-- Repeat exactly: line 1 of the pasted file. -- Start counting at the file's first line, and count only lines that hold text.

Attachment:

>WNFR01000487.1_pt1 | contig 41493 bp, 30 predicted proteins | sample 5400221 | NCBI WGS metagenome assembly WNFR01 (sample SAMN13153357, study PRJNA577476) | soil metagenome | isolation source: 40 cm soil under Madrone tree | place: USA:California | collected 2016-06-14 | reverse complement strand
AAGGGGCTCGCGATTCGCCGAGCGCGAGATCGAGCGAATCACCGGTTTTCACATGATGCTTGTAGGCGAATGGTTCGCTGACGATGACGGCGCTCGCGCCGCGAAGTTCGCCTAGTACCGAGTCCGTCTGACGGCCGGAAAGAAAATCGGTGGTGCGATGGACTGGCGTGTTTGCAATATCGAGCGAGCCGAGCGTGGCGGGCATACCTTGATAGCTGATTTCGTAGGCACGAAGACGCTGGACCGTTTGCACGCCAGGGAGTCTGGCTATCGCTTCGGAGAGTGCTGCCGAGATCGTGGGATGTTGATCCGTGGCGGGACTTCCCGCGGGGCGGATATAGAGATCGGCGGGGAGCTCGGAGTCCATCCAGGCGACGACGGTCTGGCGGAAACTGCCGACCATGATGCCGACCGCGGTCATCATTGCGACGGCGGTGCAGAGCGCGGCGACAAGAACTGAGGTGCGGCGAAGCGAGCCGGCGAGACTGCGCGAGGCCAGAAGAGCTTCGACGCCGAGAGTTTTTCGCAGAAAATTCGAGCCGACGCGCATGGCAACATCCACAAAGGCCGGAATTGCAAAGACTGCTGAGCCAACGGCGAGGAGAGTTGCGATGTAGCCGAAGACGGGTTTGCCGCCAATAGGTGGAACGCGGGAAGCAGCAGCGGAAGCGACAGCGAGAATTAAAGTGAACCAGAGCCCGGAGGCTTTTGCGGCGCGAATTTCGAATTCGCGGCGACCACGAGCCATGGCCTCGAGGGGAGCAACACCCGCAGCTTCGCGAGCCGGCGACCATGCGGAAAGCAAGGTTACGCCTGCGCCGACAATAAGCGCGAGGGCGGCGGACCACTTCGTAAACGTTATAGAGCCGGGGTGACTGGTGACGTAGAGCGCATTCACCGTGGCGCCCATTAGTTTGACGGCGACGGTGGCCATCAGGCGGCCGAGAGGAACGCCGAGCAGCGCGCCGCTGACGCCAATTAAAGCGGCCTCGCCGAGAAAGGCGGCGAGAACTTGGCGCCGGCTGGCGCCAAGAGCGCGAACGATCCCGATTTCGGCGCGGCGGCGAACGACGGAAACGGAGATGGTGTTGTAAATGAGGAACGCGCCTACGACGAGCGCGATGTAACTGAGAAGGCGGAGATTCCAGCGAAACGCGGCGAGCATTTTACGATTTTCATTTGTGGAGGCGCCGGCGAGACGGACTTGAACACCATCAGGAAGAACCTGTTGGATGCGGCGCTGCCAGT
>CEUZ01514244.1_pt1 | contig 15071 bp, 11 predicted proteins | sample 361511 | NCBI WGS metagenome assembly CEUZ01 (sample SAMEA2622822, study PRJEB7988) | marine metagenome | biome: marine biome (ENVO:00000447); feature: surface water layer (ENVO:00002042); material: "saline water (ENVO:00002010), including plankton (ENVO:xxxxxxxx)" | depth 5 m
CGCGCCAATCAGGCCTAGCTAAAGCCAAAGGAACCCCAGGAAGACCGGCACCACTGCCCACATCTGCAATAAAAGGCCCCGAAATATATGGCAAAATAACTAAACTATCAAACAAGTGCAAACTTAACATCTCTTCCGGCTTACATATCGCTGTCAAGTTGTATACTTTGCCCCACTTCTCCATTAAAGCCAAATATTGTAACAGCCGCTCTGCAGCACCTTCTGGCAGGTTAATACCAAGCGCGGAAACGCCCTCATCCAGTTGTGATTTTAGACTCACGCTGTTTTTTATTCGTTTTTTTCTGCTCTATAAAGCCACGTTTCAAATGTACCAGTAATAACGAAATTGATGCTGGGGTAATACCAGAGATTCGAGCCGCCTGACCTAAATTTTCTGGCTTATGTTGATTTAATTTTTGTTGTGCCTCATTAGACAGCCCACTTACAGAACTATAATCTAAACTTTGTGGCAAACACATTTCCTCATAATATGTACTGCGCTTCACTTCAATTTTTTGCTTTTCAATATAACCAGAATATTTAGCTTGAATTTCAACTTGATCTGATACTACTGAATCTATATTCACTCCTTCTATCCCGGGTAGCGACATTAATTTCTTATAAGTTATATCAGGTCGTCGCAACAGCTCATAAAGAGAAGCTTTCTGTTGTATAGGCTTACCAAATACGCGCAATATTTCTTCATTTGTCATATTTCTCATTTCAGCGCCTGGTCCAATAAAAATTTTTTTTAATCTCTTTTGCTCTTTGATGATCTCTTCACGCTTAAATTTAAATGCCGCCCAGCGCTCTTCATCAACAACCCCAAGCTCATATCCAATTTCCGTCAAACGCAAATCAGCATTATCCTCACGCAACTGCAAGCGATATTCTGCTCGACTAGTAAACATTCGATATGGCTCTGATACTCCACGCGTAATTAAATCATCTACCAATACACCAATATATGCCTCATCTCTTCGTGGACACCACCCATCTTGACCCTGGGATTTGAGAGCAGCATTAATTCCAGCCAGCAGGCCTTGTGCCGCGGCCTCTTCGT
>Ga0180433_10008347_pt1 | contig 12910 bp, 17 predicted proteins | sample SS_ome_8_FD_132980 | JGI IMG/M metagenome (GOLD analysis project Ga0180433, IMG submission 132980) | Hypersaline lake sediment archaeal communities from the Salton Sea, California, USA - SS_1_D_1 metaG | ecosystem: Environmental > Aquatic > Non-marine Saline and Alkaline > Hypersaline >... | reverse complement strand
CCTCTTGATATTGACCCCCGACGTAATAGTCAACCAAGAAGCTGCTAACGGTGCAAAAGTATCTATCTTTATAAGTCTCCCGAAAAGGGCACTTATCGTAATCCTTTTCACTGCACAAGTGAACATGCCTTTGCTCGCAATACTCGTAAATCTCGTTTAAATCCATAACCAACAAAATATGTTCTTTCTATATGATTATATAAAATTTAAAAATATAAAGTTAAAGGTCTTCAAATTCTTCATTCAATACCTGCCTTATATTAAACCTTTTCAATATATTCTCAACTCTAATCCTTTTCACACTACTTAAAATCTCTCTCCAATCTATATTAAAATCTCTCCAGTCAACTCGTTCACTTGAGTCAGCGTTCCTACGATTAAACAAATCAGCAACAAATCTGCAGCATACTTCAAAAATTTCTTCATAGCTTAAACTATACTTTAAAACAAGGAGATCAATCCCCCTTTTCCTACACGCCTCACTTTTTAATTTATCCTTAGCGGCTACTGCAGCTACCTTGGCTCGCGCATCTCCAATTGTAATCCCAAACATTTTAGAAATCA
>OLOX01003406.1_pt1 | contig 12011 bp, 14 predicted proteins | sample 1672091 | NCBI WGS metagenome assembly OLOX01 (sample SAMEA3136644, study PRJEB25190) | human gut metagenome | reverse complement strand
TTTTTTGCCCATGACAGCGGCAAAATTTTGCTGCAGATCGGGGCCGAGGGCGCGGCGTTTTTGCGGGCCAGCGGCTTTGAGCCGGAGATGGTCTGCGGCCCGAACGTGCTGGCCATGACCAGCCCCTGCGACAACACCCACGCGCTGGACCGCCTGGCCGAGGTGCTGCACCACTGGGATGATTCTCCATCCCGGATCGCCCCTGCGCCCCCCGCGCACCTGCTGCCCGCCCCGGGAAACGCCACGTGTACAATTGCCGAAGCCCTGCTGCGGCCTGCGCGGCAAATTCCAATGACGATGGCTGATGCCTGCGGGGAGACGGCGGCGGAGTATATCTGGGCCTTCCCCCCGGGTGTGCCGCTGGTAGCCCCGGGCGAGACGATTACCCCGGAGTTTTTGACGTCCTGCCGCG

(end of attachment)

>WNFR01000487.1_pt1 | contig 41493 bp, 30 predicted proteins | sample 5400221 | NCBI WGS metagenome assembly WNFR01 (sample SAMN13153357, study PRJNA577476) | soil metagenome | isolation source: 40 cm soil under Madrone tree | place: USA:California | collected 2016-06-14 | reverse complement strand